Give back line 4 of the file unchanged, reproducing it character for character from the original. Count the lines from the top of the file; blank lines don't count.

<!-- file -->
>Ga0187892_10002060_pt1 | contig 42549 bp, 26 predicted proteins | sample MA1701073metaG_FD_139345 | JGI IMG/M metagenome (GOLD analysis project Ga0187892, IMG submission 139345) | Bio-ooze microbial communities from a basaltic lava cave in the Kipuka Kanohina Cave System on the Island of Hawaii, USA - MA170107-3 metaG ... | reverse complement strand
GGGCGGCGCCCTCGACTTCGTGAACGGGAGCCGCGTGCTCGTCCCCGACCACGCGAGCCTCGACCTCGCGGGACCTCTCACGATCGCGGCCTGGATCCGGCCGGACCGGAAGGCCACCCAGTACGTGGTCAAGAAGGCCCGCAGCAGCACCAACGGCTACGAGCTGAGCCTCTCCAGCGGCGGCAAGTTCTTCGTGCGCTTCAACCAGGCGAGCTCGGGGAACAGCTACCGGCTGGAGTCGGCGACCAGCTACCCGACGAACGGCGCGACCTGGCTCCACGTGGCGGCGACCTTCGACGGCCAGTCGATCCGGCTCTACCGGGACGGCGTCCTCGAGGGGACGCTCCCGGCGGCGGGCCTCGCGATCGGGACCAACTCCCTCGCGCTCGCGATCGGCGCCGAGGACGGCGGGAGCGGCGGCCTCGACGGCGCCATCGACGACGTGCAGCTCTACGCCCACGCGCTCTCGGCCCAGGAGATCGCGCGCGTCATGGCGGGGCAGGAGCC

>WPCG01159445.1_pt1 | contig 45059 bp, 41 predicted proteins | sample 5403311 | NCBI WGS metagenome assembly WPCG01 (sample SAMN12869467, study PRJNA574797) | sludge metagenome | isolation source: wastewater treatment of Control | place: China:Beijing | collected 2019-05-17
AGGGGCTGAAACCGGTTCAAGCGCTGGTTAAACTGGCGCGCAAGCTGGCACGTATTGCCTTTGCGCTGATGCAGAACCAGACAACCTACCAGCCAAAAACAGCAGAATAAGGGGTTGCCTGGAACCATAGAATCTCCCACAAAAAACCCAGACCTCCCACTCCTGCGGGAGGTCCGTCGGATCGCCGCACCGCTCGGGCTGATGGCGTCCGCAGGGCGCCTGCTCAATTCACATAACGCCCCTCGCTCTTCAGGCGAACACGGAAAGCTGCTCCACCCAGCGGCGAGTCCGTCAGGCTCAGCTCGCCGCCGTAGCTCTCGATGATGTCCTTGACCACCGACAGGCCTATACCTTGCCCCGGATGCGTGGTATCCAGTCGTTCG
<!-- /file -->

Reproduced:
AGGGGCTGAAACCGGTTCAAGCGCTGGTTAAACTGGCGCGCAAGCTGGCACGTATTGCCTTTGCGCTGATGCAGAACCAGACAACCTACCAGCCAAAAACAGCAGAATAAGGGGTTGCCTGGAACCATAGAATCTCCCACAAAAAACCCAGACCTCCCACTCCTGCGGGAGGTCCGTCGGATCGCCGCACCGCTCGGGCTGATGGCGTCCGCAGGGCGCCTGCTCAATTCACATAACGCCCCTCGCTCTTCAGGCGAACACGGAAAGCTGCTCCACCCAGCGGCGAGTCCGTCAGGCTCAGCTCGCCGCCGTAGCTCTCGATGATGTCCTTGACCACCGACAGGCCTATACCTTGCCCCGGATGCGTGGTATCCAGTCGTTCG